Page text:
The field at the centre of the universe: Cambridge's outdoor pulsar pusher

Radio astronomy, sheds and high-explosive ordnance

Pre-digital computing

The computing systems at Lords Bridge pre-date magnetic storage, with paper tape being the preferred media. There was no actual computing done at the site; tapes were taken to the university for processing. The astronomer would configure the telescope by punching a tape with the required co-ordinates and then take it into the university to use EDSAC.

This would produce another paper tape. This was then taken back to Lords Bridge where the second tape would be used to control the telescope for its run. Signals were recorded on a third tape, which was taken back to the computer for analysis and combined with other results, which were then saved to magnetic tape.

The control room for the One Mile telescope feels like a Jon Pertwee era Dr Who set, with gas-discharge clocks plotters. Something notably absent from the radio astronomy side is anything resembling a PC. There are a few oscilloscopes and lots of paper tape punching and winding equipment but the whole place feels as though it’s in a time warp.

In addition to the radio telescopes, there is one optical telescope, the Cosmic Anisotropy (CAT) Telescope housed in a former munitions bunker. Like the radio telescopes, it relies on the planet's rotation to conduct scans, with a series of mirrors used to build up the image. This image is fed into the bunker, which was covered with earth during the 1980s to provide a cool, environment for the complicated optics.

When can we visit?

Alas, visiting the site is near-impossible for most – it’s not generally open to the public and I was a guest of the Cambridge Wireless’ Heritage SIG. However, the University does have an outreach programme and is keen to hear from other groups, schools and organisations that want to visit.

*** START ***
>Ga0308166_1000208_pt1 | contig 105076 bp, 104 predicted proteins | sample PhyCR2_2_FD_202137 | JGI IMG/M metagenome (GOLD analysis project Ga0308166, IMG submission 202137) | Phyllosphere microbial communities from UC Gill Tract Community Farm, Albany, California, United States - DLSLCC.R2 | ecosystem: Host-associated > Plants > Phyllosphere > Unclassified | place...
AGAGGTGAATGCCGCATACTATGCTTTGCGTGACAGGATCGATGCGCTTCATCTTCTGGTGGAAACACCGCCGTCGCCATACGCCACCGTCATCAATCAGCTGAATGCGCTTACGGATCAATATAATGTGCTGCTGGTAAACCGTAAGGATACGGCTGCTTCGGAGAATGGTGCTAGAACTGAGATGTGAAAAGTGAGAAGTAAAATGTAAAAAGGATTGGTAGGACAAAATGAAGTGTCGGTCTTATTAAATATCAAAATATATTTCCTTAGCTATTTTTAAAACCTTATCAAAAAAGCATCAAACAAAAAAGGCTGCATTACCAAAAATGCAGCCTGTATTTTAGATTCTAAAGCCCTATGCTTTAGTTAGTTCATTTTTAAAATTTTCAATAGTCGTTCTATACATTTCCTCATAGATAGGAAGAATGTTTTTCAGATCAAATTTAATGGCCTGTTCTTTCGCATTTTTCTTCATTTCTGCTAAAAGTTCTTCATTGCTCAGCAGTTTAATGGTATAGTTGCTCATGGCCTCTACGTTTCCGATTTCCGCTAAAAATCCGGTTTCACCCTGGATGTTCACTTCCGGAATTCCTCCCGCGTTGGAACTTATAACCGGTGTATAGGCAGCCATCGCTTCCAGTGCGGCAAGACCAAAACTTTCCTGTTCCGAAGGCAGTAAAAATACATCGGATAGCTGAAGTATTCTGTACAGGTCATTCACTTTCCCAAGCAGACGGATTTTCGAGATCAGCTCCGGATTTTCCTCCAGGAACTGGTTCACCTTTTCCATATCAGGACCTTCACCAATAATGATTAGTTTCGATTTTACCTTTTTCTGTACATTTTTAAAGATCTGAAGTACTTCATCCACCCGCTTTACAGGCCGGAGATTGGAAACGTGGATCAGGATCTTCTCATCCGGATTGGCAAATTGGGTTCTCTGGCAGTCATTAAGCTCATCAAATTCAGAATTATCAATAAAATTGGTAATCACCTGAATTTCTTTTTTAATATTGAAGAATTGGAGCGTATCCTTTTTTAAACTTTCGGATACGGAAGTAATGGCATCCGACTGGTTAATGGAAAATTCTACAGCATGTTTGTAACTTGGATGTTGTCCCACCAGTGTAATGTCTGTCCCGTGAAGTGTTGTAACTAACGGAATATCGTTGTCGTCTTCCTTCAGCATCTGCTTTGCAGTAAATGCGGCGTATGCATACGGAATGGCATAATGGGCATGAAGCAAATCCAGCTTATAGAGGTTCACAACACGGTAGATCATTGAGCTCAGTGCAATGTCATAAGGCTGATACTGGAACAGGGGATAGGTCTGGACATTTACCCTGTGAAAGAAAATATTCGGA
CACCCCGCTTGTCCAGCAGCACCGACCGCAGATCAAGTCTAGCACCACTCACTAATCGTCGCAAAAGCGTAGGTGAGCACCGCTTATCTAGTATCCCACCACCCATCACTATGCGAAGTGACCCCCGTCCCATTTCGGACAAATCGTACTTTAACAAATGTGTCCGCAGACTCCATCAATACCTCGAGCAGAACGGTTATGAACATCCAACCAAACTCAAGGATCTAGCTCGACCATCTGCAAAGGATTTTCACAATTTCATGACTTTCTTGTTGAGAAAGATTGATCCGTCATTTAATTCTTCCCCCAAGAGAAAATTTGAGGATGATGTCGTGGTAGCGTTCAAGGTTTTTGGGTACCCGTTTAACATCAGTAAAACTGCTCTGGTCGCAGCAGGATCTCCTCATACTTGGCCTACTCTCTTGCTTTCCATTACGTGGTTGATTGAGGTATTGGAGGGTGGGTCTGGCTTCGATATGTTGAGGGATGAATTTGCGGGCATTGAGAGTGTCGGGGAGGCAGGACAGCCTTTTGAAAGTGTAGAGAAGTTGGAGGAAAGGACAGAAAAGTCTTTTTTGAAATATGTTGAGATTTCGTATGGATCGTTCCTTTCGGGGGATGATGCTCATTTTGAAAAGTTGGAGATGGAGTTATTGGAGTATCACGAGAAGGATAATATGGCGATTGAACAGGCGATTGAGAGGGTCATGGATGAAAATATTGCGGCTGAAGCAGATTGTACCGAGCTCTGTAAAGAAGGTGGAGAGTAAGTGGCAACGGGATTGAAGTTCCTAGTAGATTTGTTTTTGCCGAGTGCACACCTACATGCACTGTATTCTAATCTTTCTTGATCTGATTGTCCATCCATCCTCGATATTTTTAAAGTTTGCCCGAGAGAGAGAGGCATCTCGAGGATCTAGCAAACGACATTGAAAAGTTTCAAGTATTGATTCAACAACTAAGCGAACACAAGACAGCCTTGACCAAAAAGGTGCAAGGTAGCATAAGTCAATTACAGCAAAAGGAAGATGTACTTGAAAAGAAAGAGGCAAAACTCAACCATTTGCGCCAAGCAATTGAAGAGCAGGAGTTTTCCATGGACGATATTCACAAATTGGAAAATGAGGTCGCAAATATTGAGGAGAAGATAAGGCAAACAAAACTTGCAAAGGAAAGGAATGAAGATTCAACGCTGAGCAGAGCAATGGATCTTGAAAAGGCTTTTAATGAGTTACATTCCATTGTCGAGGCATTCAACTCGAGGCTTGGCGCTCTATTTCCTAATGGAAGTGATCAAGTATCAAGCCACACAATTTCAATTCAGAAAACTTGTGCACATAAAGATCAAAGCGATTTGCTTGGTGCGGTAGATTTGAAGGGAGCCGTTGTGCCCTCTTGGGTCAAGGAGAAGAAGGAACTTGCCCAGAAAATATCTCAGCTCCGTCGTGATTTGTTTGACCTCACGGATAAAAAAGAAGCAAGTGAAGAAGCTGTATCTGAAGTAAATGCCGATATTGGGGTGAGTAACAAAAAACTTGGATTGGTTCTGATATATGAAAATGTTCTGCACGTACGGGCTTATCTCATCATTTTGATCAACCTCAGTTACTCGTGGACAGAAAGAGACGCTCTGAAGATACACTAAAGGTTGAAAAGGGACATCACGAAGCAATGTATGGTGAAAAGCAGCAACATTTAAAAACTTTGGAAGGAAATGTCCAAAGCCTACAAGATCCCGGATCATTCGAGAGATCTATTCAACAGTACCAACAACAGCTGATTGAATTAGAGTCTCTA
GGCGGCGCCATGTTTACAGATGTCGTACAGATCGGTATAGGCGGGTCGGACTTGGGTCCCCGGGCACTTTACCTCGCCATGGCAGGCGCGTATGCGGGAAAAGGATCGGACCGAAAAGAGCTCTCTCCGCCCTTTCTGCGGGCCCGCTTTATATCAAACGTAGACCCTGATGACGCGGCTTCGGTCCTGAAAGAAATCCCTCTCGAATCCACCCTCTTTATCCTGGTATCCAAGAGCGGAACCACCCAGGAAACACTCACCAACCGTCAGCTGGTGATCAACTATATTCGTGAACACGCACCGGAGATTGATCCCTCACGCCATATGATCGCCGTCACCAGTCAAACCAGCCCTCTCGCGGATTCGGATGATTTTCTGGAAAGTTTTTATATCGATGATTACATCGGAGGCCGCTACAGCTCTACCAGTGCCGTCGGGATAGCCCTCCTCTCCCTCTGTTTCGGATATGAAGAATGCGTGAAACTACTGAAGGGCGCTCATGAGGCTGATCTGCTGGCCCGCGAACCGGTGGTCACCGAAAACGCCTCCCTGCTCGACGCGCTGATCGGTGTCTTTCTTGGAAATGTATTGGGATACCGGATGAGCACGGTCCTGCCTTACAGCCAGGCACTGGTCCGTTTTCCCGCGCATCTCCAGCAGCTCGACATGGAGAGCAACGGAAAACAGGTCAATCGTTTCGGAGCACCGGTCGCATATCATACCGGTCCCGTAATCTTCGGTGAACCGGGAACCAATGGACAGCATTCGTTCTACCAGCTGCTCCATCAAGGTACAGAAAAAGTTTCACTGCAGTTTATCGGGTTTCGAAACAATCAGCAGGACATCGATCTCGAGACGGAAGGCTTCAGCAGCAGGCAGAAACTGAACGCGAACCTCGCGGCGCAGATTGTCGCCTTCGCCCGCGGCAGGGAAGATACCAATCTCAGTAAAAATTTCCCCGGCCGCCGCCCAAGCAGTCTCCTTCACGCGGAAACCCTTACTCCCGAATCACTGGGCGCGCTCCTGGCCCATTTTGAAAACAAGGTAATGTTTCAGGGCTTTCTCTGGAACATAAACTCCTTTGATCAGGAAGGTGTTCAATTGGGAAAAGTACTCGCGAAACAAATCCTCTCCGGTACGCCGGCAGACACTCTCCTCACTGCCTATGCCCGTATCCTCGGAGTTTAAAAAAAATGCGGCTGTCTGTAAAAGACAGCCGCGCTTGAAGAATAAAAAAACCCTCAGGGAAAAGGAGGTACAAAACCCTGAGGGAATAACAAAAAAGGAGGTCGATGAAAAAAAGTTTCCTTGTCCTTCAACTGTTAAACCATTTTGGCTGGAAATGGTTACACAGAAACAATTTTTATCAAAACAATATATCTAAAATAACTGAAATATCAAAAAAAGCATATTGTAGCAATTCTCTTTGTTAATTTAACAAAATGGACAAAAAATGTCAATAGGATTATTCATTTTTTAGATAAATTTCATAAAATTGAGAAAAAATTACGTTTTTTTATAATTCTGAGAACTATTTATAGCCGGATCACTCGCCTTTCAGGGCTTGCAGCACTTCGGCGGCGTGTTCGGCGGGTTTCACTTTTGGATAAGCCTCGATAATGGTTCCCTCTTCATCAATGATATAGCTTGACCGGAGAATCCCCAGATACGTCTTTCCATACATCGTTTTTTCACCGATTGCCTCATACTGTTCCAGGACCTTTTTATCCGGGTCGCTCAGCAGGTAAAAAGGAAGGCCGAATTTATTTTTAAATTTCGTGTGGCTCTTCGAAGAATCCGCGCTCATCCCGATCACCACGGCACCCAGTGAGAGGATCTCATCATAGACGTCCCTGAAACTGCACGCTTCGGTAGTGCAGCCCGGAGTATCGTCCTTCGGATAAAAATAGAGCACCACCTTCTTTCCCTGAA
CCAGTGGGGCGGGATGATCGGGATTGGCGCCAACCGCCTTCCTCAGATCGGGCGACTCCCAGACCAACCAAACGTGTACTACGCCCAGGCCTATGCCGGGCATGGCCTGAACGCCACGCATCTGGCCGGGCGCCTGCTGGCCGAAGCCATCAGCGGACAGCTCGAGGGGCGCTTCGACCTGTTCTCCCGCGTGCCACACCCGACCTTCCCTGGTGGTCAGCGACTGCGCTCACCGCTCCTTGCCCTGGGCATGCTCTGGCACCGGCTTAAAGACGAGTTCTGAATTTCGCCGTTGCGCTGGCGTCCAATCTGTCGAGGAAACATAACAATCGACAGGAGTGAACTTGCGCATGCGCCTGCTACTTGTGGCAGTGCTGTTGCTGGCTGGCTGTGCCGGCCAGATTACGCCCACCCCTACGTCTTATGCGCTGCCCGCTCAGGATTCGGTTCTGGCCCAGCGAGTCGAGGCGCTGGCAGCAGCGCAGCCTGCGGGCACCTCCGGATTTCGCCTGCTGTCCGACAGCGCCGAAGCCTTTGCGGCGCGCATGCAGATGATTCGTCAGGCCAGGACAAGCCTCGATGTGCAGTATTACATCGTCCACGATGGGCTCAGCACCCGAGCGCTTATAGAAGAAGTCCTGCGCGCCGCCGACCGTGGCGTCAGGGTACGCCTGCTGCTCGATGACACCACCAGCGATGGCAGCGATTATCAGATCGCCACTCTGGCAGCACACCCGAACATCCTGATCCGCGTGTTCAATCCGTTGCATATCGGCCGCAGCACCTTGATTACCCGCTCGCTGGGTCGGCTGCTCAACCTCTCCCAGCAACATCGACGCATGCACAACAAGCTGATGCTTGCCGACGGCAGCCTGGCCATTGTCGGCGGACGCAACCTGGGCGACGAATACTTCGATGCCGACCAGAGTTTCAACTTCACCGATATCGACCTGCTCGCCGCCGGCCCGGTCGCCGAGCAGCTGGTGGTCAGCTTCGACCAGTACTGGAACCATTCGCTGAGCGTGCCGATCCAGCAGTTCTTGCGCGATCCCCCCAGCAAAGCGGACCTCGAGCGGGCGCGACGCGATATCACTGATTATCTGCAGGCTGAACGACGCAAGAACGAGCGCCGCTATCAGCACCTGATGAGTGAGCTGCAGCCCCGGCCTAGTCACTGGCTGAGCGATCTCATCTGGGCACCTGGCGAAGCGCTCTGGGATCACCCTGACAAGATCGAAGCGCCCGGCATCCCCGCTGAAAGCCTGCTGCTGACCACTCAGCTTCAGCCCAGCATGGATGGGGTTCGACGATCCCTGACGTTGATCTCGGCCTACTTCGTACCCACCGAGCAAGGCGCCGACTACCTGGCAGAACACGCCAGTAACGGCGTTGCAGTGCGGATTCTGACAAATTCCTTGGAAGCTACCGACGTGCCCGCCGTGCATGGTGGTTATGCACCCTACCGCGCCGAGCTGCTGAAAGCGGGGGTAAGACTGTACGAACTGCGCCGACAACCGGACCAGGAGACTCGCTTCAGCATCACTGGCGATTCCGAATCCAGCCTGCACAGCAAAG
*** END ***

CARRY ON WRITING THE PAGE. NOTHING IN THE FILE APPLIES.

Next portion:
If you do happen to be in the area, or if simply want to bag some drive-by bragging rights, then you’ll find Cambridge is a wonderful part of the world. It’s not far from Junction 12 of the M11, which means a trip could easily be combined with a visit to the excellent Imperial War Museum at Duxford, which is just off Junction 10.

Mullard Radio Astronomy Observatory

The One Mile control - like you've travelled in time... backwards. Photo: Simon Rockman

On my visit we ate at the Three Horseshoes in Harston, a classic English pub, serving classic English Thai food. It was excellent.

While there are lots of great places to stay around Cambridge, I’d recommend actually staying in Cambridge, and taking the opportunity to wander around the city. In particular, I’d recommend the Regent Hotel, and while there go for a coffee at Hot Numbers, where some of the brews look like science experiments. It’s a good place to visit to bring your thoughts back down to Earth after the observatory.

While there, you can ponder the Mullard Radio Astronomy Observatory. It is an incredible place responsible for a major development in our understanding of the Universe. This, and its awesome appearance. It's almost as though there is a full map of the universe and the whole 150 acres of the Mullard is a microscopic dot with a sign that reads: “You are here.” ®

GPS

52.167278, 0.032480

Postcode

CB23 7AE

Getting there

By car: Leave the M11 at exit 12 for the A603 and head through Barton. The observatory's entrance is on the left-hand side of the road.

Entry

N/A - not open to the general public

Online resources

Cambrdige Wireless SIG Heritage

Cavendish Astrophysics


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